Gay ‘mercy killing’ presenter Ray Gosling released on bail

Illustrated rainbow pride flag on a pink background.

Gay BBC presenter Ray Gosling has been released on police bail.

Mr Gosling, 70, was arrested yesterday morning by Nottinghamshire police on suspicion of murder after claiming to have killed a former partner who was dying of AIDS.

This afternoon, his solicitor said he had been released after being questioned five times over the confession, which he made on a BBC programme on Monday.

His home was searched by police but he has not been charged. He has refused to name the man or divulge when and where the alleged killing took place.

Mr Gosling’s solicitor Digby Jones said that police would continue their investigation by looking at documents, interviewing Mr Gosling’s friends and searching properties.

Mr Gosling made the confession in the BBC’s Inside Out programme which was aired on Monday night.

He said on the programme: “I killed someone once… He’d been my lover and he got AIDS.”

“I picked up the pillow and smothered him until he was dead… I have no regrets. I did the right thing.”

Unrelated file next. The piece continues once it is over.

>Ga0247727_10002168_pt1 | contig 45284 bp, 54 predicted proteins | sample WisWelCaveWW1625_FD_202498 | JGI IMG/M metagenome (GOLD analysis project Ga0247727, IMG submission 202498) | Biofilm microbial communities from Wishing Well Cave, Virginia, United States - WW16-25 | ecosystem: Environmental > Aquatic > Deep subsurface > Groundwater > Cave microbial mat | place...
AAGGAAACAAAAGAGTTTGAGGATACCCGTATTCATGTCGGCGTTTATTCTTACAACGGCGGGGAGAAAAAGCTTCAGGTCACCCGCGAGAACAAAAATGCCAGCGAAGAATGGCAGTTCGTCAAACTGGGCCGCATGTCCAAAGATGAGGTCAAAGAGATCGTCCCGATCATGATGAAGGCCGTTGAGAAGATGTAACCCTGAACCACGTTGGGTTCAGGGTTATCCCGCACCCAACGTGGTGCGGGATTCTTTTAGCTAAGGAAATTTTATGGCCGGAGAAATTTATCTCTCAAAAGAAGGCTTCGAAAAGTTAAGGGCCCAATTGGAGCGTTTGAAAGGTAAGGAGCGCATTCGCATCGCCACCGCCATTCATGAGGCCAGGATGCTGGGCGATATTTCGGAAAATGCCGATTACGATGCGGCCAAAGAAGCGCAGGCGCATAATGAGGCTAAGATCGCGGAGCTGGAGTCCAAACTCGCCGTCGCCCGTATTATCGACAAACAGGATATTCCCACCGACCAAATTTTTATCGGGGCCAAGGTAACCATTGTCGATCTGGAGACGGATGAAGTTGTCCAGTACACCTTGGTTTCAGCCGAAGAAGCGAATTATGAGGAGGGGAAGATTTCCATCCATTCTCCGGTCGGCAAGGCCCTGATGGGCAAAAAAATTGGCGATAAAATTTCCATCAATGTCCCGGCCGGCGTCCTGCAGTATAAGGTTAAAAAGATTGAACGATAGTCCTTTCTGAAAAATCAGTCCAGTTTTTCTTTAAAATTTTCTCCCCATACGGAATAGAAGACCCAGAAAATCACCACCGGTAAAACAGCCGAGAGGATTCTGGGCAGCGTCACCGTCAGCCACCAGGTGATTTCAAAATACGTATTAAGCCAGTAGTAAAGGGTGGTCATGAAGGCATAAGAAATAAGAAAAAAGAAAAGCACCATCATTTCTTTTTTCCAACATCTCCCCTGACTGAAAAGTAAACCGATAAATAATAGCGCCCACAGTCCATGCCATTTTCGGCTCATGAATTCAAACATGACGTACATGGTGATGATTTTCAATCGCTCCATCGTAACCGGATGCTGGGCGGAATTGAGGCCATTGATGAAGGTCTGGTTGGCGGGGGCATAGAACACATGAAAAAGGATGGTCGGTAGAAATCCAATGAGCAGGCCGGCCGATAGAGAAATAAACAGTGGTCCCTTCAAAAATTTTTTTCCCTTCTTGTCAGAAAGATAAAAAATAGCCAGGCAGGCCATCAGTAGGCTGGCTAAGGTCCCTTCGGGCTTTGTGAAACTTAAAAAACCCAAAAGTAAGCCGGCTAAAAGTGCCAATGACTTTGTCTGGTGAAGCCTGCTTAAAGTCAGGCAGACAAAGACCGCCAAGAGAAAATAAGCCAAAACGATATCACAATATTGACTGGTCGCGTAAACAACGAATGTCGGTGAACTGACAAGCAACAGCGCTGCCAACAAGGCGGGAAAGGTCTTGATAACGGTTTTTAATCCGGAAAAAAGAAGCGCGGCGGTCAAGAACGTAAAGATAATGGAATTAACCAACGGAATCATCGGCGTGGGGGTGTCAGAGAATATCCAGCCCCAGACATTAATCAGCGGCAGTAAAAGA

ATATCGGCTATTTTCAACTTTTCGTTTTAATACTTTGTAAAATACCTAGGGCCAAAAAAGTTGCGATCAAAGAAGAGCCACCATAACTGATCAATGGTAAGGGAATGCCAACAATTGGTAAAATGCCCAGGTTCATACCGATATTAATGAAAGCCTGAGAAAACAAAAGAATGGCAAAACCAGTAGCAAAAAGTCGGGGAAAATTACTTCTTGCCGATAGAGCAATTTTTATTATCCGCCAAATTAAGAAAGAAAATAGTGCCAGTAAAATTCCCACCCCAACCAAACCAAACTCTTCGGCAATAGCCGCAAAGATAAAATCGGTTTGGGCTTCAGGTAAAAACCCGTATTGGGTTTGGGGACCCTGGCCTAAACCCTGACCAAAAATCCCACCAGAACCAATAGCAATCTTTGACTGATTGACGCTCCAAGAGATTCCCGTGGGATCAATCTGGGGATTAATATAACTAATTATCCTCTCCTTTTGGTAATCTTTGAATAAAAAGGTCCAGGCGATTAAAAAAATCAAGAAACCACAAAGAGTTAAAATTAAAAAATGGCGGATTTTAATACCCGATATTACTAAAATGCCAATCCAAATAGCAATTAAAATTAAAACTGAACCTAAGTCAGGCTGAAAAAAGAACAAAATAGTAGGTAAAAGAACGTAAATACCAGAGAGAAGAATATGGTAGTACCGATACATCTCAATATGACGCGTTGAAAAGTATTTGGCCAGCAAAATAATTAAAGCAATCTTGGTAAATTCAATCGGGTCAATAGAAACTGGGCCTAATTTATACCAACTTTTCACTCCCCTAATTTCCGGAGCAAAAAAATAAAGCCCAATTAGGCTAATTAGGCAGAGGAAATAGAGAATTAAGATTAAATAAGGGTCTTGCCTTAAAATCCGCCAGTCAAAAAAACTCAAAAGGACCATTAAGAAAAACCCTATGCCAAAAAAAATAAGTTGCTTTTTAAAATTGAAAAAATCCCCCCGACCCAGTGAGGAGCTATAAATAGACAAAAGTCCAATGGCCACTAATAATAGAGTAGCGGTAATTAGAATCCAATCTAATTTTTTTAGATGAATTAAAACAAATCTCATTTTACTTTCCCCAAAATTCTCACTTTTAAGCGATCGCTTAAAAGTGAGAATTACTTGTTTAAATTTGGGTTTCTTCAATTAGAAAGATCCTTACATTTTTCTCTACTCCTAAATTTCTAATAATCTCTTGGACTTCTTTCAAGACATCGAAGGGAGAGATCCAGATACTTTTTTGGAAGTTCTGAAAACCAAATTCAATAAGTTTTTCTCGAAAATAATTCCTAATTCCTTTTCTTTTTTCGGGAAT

The veteran presenter said earlier this week that he would not name the man he claimed to have killed, “even under torture”.

He claimed that a doctor had given tacit approval of the killing and that he and the man, who he referred to as a “bit on the side” had agreed a pact.

There have been some doubts over his story and queries as why he has now chosen to publicise it.

Mr Gosling has said he is not a campaigner for legalised euthanasia. He is known to have nursed his long-term partner Bryn Allsop until his natural death from cancer in 1999.

Paul Watson, a documentary maker who knows Mr Gosling, told the Guardian: “I would question it. I think it is desperate seeking of attention. He is a lovely man, but he does know how to manipulate the media.”

But another friend, Alan Horsfall, of the Campaign for Homosexual Equality, said he believed Mr Gosling’s story.

He said: “He told me about it a long time ago. It came up in passing, he told me about it and that was that. He didn’t make a big issue about it. It was some years after the event that he told me. I accepted it as assisted suicide.”